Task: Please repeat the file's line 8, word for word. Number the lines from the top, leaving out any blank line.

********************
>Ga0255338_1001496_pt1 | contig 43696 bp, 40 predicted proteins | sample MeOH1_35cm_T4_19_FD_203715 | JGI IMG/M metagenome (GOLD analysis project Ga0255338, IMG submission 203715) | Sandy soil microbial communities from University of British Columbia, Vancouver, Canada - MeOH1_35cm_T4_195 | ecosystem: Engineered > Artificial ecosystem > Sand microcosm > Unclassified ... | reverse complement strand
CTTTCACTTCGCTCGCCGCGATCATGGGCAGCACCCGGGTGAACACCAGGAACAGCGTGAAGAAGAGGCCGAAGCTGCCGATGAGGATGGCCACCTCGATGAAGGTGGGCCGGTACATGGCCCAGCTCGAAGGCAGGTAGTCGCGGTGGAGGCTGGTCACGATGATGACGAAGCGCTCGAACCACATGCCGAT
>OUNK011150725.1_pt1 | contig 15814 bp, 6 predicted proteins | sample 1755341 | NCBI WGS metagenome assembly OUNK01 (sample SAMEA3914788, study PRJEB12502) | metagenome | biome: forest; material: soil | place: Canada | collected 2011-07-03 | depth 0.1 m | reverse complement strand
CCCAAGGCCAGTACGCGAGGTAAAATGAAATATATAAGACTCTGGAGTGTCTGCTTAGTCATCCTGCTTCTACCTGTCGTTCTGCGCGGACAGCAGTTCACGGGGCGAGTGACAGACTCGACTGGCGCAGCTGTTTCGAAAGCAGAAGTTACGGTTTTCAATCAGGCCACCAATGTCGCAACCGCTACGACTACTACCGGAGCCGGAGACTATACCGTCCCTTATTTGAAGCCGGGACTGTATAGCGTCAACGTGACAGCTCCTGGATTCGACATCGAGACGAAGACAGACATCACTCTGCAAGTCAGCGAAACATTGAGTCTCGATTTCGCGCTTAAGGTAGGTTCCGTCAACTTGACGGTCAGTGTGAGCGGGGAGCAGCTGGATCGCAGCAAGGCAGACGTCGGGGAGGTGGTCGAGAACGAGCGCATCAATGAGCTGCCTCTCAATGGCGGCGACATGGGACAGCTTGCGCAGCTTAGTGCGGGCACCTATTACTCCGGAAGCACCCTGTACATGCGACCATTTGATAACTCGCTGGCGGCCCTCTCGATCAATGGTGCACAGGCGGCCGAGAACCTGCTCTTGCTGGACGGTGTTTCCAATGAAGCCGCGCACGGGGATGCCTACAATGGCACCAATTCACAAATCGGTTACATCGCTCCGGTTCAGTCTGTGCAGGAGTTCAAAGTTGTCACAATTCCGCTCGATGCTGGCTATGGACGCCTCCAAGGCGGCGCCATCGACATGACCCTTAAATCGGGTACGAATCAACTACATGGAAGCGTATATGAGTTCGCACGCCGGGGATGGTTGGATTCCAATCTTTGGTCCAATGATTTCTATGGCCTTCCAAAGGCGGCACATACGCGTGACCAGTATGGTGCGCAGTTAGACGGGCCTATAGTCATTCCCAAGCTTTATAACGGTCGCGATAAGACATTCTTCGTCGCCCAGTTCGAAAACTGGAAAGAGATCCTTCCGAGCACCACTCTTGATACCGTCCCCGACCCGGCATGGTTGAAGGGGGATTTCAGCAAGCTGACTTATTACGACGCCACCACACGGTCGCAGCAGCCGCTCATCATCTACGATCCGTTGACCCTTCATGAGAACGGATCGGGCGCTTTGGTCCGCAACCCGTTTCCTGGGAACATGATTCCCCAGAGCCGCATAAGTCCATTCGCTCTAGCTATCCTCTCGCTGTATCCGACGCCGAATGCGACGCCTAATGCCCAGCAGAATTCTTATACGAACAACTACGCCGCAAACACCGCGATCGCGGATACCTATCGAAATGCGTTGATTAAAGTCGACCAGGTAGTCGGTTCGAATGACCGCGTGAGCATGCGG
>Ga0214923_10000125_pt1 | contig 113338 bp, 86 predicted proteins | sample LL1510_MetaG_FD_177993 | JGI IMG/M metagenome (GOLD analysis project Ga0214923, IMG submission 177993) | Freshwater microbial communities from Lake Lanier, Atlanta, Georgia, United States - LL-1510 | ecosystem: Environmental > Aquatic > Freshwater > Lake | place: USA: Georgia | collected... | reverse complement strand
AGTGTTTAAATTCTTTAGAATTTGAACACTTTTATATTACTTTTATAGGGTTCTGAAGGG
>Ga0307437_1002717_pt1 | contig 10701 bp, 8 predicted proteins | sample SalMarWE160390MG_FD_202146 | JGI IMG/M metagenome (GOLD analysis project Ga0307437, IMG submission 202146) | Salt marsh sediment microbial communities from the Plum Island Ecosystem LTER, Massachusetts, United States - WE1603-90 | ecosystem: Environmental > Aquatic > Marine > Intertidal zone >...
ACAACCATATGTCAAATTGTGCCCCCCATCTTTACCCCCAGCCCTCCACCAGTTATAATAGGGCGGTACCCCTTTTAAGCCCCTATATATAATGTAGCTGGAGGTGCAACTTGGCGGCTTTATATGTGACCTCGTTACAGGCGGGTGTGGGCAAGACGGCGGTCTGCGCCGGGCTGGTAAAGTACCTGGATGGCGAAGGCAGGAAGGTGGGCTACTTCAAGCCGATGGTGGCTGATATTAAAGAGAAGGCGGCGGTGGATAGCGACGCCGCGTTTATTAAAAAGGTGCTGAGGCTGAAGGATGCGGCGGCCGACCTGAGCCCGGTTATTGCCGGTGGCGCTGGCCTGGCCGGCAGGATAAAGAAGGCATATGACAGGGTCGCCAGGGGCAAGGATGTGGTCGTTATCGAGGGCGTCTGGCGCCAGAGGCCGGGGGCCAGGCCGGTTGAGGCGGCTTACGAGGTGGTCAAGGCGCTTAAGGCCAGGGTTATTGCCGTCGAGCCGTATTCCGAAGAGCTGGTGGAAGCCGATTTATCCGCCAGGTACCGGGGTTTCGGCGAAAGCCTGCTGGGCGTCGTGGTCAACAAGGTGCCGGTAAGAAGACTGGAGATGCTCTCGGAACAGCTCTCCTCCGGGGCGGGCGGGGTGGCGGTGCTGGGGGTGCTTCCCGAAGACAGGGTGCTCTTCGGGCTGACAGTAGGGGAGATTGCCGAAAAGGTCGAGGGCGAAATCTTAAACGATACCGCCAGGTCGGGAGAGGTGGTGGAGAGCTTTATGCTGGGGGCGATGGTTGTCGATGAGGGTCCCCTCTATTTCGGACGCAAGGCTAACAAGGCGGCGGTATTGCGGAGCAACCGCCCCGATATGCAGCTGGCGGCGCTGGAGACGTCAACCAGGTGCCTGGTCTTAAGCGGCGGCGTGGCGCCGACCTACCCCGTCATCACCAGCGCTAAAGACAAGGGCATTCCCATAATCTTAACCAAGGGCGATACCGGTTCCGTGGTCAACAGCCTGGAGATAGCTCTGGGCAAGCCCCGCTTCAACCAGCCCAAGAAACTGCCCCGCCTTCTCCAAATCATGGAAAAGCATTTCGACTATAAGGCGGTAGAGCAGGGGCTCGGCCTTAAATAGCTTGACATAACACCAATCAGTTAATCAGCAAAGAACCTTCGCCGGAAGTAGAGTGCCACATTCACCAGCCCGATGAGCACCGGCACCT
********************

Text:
ACAACCATATGTCAAATTGTGCCCCCCATCTTTACCCCCAGCCCTCCACCAGTTATAATAGGGCGGTACCCCTTTTAAGCCCCTATATATAATGTAGCTGGAGGTGCAACTTGGCGGCTTTATATGTGACCTCGTTACAGGCGGGTGTGGGCAAGACGGCGGTCTGCGCCGGGCTGGTAAAGTACCTGGATGGCGAAGGCAGGAAGGTGGGCTACTTCAAGCCGATGGTGGCTGATATTAAAGAGAAGGCGGCGGTGGATAGCGACGCCGCGTTTATTAAAAAGGTGCTGAGGCTGAAGGATGCGGCGGCCGACCTGAGCCCGGTTATTGCCGGTGGCGCTGGCCTGGCCGGCAGGATAAAGAAGGCATATGACAGGGTCGCCAGGGGCAAGGATGTGGTCGTTATCGAGGGCGTCTGGCGCCAGAGGCCGGGGGCCAGGCCGGTTGAGGCGGCTTACGAGGTGGTCAAGGCGCTTAAGGCCAGGGTTATTGCCGTCGAGCCGTATTCCGAAGAGCTGGTGGAAGCCGATTTATCCGCCAGGTACCGGGGTTTCGGCGAAAGCCTGCTGGGCGTCGTGGTCAACAAGGTGCCGGTAAGAAGACTGGAGATGCTCTCGGAACAGCTCTCCTCCGGGGCGGGCGGGGTGGCGGTGCTGGGGGTGCTTCCCGAAGACAGGGTGCTCTTCGGGCTGACAGTAGGGGAGATTGCCGAAAAGGTCGAGGGCGAAATCTTAAACGATACCGCCAGGTCGGGAGAGGTGGTGGAGAGCTTTATGCTGGGGGCGATGGTTGTCGATGAGGGTCCCCTCTATTTCGGACGCAAGGCTAACAAGGCGGCGGTATTGCGGAGCAACCGCCCCGATATGCAGCTGGCGGCGCTGGAGACGTCAACCAGGTGCCTGGTCTTAAGCGGCGGCGTGGCGCCGACCTACCCCGTCATCACCAGCGCTAAAGACAAGGGCATTCCCATAATCTTAACCAAGGGCGATACCGGTTCCGTGGTCAACAGCCTGGAGATAGCTCTGGGCAAGCCCCGCTTCAACCAGCCCAAGAAACTGCCCCGCCTTCTCCAAATCATGGAAAAGCATTTCGACTATAAGGCGGTAGAGCAGGGGCTCGGCCTTAAATAGCTTGACATAACACCAATCAGTTAATCAGCAAAGAACCTTCGCCGGAAGTAGAGTGCCACATTCACCAGCCCGATGAGCACCGGCACCT